30. August 2010 · Comments Off on Does This Bug You? · Categories: Read Online

Together with the flute, oboe, English horn, clarinet, and contrabassoon, it covers the position of the bass and tenor instrument of the orchestra.

Maybe it’s just me, but the way I’m reading this it seems as if all the instruments are covering “the position of the bass and tenor instrument of the orchestra”. But I have been known to read this incorrectly, so there’s that ….

And if they are including English horn and contrabassoon, why aren’t they including piccolo and bass clarinet (and other clarinets, for that matter!).

I read it online. I’ll leave out a link; don’t want to be embarrassing anyone.

30. August 2010 · Comments Off on FBQD · Categories: FBQD

just discovered that the character Dr. Miranda Bailey from Grey’s Anatomy played oboe in high school! And Patrick Dempsey’s character, Dr. Derek Shepherd, played sax!

30. August 2010 · Comments Off on BQOD · Categories: BQOD

Vivaldi, Bach, baroque music in general puts me in a very calm, but still alert place. And it’s truly classical, not just orchestral.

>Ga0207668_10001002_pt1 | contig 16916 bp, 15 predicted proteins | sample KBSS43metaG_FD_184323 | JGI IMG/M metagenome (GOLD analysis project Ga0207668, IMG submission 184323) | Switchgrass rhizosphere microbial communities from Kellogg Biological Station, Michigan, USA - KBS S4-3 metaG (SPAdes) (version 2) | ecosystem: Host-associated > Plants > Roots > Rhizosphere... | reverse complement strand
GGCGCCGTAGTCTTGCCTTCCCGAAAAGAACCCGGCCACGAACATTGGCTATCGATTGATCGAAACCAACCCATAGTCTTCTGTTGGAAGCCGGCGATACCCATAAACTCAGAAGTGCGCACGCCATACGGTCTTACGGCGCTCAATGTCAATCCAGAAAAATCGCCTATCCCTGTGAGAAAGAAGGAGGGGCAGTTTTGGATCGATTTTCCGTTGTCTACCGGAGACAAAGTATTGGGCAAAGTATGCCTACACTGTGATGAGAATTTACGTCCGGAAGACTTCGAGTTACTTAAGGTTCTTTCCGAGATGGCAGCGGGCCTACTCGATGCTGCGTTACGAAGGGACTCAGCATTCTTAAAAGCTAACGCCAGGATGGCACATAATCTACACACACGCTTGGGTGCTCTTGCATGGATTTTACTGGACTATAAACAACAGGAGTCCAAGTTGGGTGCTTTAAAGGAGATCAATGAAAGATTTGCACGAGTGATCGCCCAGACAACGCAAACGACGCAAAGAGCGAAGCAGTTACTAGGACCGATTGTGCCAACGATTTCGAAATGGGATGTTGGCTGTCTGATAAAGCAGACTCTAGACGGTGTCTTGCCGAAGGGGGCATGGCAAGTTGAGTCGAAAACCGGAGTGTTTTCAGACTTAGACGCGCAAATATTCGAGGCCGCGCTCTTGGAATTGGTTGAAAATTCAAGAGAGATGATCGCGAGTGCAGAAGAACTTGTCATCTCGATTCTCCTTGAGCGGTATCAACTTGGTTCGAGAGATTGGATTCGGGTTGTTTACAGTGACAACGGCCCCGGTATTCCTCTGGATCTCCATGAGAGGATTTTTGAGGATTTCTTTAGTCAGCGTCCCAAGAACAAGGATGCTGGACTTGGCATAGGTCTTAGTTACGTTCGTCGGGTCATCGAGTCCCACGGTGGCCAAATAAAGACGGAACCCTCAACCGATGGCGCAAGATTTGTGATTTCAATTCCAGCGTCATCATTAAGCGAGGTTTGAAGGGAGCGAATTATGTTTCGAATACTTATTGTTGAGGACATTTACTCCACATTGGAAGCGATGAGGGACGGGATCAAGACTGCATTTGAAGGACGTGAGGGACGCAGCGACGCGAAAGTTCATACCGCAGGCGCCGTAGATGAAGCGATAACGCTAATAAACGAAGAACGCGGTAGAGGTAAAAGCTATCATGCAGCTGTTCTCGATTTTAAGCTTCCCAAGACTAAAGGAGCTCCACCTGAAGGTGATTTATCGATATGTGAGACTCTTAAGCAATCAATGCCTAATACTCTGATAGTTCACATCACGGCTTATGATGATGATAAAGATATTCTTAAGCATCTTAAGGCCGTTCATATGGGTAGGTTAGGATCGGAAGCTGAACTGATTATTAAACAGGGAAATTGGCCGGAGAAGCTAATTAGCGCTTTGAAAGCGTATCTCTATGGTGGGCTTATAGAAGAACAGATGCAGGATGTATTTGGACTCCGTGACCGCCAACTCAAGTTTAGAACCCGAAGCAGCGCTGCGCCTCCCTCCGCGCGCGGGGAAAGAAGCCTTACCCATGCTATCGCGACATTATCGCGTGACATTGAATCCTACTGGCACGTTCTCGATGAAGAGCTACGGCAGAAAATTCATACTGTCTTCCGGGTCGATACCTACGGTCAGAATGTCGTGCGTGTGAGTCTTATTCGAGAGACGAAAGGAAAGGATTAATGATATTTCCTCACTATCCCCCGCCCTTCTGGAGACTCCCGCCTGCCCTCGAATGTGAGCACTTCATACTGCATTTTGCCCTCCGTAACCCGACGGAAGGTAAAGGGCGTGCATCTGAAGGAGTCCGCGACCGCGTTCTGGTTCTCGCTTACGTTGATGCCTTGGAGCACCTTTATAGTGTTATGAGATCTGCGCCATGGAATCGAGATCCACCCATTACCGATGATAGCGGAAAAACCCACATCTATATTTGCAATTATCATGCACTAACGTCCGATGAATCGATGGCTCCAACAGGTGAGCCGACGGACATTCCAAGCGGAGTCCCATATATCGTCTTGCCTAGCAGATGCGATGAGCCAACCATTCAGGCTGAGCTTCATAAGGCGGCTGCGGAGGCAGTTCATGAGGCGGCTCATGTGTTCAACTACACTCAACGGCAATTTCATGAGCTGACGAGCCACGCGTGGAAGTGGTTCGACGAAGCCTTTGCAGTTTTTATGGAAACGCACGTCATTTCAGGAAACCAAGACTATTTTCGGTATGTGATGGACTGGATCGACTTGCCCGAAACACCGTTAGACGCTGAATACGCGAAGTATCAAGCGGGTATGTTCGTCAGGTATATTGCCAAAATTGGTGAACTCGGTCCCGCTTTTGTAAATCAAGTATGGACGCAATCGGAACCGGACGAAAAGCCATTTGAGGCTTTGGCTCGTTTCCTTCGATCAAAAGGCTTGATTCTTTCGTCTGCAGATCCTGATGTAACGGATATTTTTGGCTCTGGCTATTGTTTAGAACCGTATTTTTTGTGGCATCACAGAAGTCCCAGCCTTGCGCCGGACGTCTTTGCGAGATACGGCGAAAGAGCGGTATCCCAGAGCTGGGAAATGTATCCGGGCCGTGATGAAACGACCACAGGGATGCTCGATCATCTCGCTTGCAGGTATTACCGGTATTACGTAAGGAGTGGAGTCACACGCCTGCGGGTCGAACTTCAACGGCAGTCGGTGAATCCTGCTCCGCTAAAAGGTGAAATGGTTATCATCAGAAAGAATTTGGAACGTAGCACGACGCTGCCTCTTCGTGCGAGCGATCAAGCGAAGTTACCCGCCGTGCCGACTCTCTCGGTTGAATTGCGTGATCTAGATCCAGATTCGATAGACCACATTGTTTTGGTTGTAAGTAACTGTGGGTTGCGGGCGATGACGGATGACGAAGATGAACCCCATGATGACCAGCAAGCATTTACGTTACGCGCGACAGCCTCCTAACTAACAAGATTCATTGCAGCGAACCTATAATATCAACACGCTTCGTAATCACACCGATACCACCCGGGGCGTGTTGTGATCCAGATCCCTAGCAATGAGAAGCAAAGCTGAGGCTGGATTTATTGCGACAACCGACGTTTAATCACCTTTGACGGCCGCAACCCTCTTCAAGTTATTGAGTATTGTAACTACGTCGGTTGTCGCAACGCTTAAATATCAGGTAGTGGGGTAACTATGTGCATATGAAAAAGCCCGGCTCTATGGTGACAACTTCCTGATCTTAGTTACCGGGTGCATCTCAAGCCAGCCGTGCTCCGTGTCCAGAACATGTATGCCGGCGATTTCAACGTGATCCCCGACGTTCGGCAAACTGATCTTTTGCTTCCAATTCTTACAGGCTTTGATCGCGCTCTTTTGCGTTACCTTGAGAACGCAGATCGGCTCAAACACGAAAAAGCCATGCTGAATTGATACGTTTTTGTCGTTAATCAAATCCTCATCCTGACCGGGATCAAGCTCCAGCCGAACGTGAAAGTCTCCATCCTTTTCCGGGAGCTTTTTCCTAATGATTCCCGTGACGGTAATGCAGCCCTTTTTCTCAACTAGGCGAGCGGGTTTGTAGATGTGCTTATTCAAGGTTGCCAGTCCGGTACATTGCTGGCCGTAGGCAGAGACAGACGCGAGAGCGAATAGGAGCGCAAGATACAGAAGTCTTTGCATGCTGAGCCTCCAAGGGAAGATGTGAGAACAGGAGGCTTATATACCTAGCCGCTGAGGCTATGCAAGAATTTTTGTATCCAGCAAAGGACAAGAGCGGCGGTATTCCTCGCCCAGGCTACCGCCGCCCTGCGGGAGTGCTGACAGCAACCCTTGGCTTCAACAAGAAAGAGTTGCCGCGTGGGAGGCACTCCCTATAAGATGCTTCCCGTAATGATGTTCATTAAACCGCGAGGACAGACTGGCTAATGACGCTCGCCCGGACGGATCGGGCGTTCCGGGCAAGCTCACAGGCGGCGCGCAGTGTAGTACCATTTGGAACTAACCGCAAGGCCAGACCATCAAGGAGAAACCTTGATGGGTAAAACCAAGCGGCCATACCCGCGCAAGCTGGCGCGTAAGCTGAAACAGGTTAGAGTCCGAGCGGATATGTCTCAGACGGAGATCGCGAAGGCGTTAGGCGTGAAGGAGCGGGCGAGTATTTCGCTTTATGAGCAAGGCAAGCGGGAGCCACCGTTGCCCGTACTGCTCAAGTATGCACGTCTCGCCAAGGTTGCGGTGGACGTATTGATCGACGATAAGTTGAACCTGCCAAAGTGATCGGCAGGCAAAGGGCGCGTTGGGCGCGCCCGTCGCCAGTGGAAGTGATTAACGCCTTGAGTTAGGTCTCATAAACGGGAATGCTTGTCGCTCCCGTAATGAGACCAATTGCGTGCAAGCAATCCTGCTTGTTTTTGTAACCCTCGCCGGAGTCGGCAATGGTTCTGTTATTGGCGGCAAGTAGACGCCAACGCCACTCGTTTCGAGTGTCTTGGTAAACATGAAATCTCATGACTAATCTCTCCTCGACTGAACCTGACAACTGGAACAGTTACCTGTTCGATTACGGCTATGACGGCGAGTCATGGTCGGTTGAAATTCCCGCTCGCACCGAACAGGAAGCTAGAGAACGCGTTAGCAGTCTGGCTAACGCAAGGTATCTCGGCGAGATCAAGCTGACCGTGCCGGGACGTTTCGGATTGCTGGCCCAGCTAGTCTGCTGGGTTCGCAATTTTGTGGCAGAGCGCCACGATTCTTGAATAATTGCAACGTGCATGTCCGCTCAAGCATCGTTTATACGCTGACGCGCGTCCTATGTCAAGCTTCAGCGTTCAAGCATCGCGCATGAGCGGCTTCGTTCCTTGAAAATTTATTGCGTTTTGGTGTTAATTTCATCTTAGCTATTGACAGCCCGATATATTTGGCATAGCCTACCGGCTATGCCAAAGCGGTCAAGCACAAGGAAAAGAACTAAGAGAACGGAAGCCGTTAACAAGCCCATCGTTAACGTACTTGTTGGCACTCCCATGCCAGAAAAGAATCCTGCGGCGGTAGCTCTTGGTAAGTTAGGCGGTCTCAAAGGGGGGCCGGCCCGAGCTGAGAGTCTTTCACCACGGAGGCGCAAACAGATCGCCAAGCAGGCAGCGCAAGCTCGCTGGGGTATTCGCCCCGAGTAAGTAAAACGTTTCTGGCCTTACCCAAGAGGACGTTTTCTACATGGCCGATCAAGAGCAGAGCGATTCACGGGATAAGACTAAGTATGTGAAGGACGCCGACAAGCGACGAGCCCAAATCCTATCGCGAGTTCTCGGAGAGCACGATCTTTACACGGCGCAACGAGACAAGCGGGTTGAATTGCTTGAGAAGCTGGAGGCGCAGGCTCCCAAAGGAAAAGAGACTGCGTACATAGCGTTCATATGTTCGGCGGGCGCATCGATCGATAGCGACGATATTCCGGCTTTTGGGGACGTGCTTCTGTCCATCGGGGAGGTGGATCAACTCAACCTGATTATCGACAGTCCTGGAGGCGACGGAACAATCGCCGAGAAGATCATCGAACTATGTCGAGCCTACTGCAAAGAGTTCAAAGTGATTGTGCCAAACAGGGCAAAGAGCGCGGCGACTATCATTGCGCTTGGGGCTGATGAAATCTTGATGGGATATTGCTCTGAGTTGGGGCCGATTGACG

30. August 2010 · Comments Off on For Your Listening Pleasure · Categories: Oboe, Videos

Francois Leleux plays Astor Piazzolla’s ”Oblivion”

30. August 2010 · Comments Off on TQOD · Categories: TQOD

I was a proud band geek too!!I played clarinet in the marching band, oboe and bassoon in concert band. Those were the best times

30. August 2010 · 1 comment · Categories: Fun, Videos

30. August 2010 · Comments Off on Detroit Symphony Orchestra · Categories: News, Symphony

I haven’t blogged about the DSO … or if I have it’s been a while back … but they are dealing with some major problems. Yesterday I read this:

Management has presented two proposals to cover the next three years. Proposal A called for a cut in base salary of about 28 percent for the first year (from $104,650 to $74,880), according to reports in The Detroit News, with modest increases for the second and third, along with other concessions. Proposal B called for a 33 percent cut in the first year for current players (to $70,200) and a base starting salary of $63,000 for new members. The players have made a counterproposal offering a 22 percent cut in the first year (to $82,000) but with larger increases in the second and third.

No further talks are scheduled. “We are disappointed with this outcome and are considering next steps,” the orchestra said in a statement, while noting that “as a matter of law, no action can be taken until Sept. 24.”

The players, in a news release on their Web site, amplified slightly: “As a result of management’s failure to file notices required by the National Labor Relations Act, the D.S.O. will now be required to continue the terms and conditions of the expired contract at least until Sept. 23.”


Sure doesn’t sound like good news.